way. New York-based startup Spacious turns restaurants that are empty during the day into coworking spaces. Founder Preston Pesek realised that many eateries in New York only open at 6 PM, leaving an amazing potential of unused furnished space during office hours. Spacious links all these empty restaurant tables to people who are looking for a coworking desk in their neighborhood and makes sure the Wi-Fi works and the coffee machine has fresh beans. The coworking startup brilliantly matches supply (tables) and demand (work spots) without ever owning real estate itself. Lecture hall turns into a cinema at night Another example comes from Amsterdam, where the Free University has teamed up with cinema Rialto to screen movies in their lecture halls outside college hours in the afternoon, evening and over the weekend. It is not a surprise this initiative popped up here. The Free University’s buildings are located in the middle of Amsterdam’s rapidly developing central business district. With hardly any cultural venues for the inhabitants and the highest land prices in the Netherlands, a hybrid, temporary cinema is a smart idea to make a leisure program possible. When the district was hit hard during the financial crisis, temporary use was a way to deal with an overload of empty and dysfunctional plots

A giant leap for mankind The hybrid use of space emerges not only in buildings, but also in mobility concepts. In 2012 public transport startup Leap launched a daily commuter service with small vans in San Francisco. The vans do not only offer a

Woon& adapts its amenities based on the changing needs of residents throughout the day.

Feeling crunched, we tend to focus on space in cities? But what about time? Time is a dimension helping to understand how lecture halls by day can become cinemas at night. How libraries can transform into informal speed dating venues and how communities can unlock more potential from their built spaces

Leap’s public transport doubles as a commuter’s office space

trip between home and work, but double as coworking spaces on wheels with desks, Wi-Fi, power and quality coffee on board. Among many other automotive companies that explore the future of self-driving cars and additional functions, Honda not-so-longago presented a conceptual house in which one of the rooms is a mobile plug-in unit on wheels, that can also be used as a private van or modern type of caravan. The future of urban life is 4D Besides higher costs of urban space and shifting lifestyles, evolving technology is a third driver of this trend. Mobile technology, artificial intelligence and broad acceptance of, and trust in, online platforms open up possibilities to operate and manage space in a smarter and more efficient ways. Hybrid spaces that can host multiple functions over short periods time are the future of urban life. The enormous potential of supertemporarily unused space could be unlocked by incorporating flexibility, matching supply and demand in smart ways, and a focus on operations using digital technologies. Instead of making cities bigger by sacrificing the surrounding landscape or building higher, there is a world to win in using spaces in more efficient ways. This is an experimental endeavor and it will definitely raise many formal and practical issues.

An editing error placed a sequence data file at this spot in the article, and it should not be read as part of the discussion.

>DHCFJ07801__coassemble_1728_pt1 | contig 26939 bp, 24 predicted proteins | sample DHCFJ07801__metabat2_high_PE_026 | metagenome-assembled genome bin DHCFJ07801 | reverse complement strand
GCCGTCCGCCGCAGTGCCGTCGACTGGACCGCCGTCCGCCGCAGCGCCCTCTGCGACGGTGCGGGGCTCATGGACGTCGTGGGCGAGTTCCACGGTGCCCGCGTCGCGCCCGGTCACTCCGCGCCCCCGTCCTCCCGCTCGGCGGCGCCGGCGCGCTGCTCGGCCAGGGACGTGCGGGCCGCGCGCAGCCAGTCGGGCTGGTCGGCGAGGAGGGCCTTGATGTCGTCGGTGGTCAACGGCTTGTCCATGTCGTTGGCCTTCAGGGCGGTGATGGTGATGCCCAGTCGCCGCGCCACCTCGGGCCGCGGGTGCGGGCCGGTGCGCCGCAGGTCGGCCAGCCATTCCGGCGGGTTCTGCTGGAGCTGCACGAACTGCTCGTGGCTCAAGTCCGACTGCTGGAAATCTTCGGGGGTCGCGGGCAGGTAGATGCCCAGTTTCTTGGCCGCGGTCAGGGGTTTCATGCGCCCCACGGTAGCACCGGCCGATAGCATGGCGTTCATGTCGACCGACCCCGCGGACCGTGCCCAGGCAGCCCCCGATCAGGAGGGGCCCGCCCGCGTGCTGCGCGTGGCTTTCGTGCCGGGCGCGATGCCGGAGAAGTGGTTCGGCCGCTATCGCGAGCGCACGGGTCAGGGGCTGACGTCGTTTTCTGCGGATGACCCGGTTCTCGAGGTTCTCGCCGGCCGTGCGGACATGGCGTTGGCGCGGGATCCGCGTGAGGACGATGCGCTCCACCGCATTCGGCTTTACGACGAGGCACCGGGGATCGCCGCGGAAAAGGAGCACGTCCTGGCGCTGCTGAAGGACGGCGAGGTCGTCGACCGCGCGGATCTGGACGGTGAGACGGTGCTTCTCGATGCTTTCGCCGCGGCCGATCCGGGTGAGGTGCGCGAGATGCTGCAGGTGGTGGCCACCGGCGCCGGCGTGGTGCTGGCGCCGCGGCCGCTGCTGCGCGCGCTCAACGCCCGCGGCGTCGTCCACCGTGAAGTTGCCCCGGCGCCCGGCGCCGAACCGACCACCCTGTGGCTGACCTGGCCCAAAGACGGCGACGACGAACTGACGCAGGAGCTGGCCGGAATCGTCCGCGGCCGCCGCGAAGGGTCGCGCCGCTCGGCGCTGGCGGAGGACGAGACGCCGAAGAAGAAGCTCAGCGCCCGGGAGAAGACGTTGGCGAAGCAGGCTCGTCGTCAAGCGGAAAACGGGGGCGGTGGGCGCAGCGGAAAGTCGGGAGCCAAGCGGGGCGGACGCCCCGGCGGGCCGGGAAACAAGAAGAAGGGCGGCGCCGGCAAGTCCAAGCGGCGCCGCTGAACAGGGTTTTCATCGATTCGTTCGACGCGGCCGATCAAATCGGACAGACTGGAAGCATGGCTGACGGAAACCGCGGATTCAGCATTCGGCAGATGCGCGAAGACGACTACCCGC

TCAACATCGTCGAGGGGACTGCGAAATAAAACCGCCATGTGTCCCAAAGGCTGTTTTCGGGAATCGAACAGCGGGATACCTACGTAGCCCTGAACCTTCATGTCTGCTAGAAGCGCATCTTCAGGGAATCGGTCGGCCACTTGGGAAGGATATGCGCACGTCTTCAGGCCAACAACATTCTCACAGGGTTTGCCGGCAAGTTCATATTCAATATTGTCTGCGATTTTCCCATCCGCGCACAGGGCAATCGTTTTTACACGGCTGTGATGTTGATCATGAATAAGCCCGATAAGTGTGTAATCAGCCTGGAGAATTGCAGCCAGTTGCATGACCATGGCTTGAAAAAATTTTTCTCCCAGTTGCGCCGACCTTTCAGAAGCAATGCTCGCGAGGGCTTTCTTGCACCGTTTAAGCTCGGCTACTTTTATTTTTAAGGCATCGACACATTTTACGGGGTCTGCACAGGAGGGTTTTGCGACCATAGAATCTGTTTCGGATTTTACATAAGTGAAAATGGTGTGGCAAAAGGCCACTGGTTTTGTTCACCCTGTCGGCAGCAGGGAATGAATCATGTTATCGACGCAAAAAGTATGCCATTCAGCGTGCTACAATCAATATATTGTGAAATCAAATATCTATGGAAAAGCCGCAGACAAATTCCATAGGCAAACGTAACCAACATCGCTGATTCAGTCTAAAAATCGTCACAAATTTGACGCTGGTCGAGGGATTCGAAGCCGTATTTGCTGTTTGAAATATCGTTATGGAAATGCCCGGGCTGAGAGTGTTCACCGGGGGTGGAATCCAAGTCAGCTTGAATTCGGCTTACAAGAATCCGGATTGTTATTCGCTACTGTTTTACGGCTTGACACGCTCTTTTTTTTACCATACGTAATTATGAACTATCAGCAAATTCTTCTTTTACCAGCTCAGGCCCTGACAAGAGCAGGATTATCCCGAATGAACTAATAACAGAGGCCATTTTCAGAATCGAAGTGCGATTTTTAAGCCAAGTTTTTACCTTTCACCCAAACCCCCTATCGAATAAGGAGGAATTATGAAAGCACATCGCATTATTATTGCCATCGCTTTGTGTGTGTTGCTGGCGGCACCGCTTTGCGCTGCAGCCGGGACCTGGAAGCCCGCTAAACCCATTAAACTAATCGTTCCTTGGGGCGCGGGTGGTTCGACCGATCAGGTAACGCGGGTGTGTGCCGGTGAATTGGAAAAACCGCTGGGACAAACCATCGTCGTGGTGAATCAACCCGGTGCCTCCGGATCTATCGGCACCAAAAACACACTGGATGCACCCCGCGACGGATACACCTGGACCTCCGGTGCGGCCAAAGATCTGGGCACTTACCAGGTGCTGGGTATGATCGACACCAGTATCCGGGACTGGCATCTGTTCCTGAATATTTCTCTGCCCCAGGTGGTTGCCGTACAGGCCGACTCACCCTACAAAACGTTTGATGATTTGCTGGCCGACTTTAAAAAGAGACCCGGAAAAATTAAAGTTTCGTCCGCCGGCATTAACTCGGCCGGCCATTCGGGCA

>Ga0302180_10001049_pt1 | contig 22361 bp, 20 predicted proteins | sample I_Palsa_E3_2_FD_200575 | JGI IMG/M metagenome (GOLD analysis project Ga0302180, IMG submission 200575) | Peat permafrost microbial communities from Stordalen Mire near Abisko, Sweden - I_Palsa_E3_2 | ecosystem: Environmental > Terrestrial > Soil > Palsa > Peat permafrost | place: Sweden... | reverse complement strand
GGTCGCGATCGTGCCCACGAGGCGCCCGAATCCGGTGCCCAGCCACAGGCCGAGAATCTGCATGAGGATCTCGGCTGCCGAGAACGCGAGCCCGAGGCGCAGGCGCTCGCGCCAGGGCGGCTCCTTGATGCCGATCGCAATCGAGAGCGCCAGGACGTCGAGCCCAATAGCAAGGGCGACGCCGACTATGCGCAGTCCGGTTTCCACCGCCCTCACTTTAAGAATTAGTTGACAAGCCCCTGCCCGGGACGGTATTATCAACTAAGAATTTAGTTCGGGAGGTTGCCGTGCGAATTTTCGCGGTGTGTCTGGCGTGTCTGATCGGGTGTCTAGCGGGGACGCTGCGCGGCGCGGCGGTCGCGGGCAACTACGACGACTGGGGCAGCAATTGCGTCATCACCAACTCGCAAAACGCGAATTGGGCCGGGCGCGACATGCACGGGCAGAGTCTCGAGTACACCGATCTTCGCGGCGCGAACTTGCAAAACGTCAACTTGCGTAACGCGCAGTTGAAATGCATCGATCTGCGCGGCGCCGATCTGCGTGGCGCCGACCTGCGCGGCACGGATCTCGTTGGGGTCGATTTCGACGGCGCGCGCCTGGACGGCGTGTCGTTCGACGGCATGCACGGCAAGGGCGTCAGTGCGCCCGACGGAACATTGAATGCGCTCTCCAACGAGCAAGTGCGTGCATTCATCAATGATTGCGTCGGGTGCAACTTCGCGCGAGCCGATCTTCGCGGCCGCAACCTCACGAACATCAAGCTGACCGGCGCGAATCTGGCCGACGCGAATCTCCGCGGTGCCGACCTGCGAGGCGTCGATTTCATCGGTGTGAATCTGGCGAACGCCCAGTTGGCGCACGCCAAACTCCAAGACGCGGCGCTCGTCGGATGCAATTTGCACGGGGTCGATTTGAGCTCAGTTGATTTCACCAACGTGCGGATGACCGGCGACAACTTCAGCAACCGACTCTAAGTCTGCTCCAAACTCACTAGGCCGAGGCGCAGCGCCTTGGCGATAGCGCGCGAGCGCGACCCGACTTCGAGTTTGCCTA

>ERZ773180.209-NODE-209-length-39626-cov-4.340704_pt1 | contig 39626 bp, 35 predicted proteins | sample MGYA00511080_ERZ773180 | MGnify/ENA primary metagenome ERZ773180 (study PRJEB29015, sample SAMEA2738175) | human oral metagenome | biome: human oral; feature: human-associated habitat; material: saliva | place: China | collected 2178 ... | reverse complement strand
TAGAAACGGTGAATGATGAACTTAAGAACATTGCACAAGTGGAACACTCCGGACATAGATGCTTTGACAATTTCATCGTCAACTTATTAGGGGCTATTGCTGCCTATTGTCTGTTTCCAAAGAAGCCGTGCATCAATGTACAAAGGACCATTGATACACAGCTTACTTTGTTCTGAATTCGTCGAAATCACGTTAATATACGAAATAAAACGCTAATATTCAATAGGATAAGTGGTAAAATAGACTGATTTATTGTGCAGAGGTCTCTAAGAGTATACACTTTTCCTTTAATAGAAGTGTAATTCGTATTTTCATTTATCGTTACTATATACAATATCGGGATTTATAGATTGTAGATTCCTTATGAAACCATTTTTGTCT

to navigate, investors difficult to reach and affordable housing can be near impossible and so it is beneficial to provide them to the community.

Roxanne Varza is the Director of STATION F. She is a catalyst in Europe’s tech scene, leading and activating the space for startups to thrive in Paris and beyond.

The interior of STATION F, designed by Cutwork, gathers 1000 startups in 30,000m2

STATION F provides the workspace and support for local and international startups who come to meet at this central hub of innovation in Europe. This tech epicenter is a prime example of the urban campus and a talent magnet in Paris. Globally, start-ups are now an essential output of the talent universities generate. They are a driver of innovation and jobs in university cities attracting capital. However, without the proper infrastructure, talent cannot be retained. How do you make this environment work for local talent and what is needed when prices of housing and services are high?

“...one of the main aims is a belief that anyone can be an entrepreneur...” The main mission of STATION F is to make entrepreneurship more accessible. As a startup accelerator and incubator, one of the main aims is a belief that anyone can be an entrepreneur if they are in the right environment 54




Nur turing Talent The world’s biggest startup campus, STATION F, goes beyond your typical accelerator. Opened in Paris in 2017, the converted rail freight depot, provides support for over 1000 tech startups. Home to Europe’s largest restaurant, specialised programmes, a new coliving initiative and more, it’s no wonder why STATION F is a full-on ecosystem for entrepreneurial talent.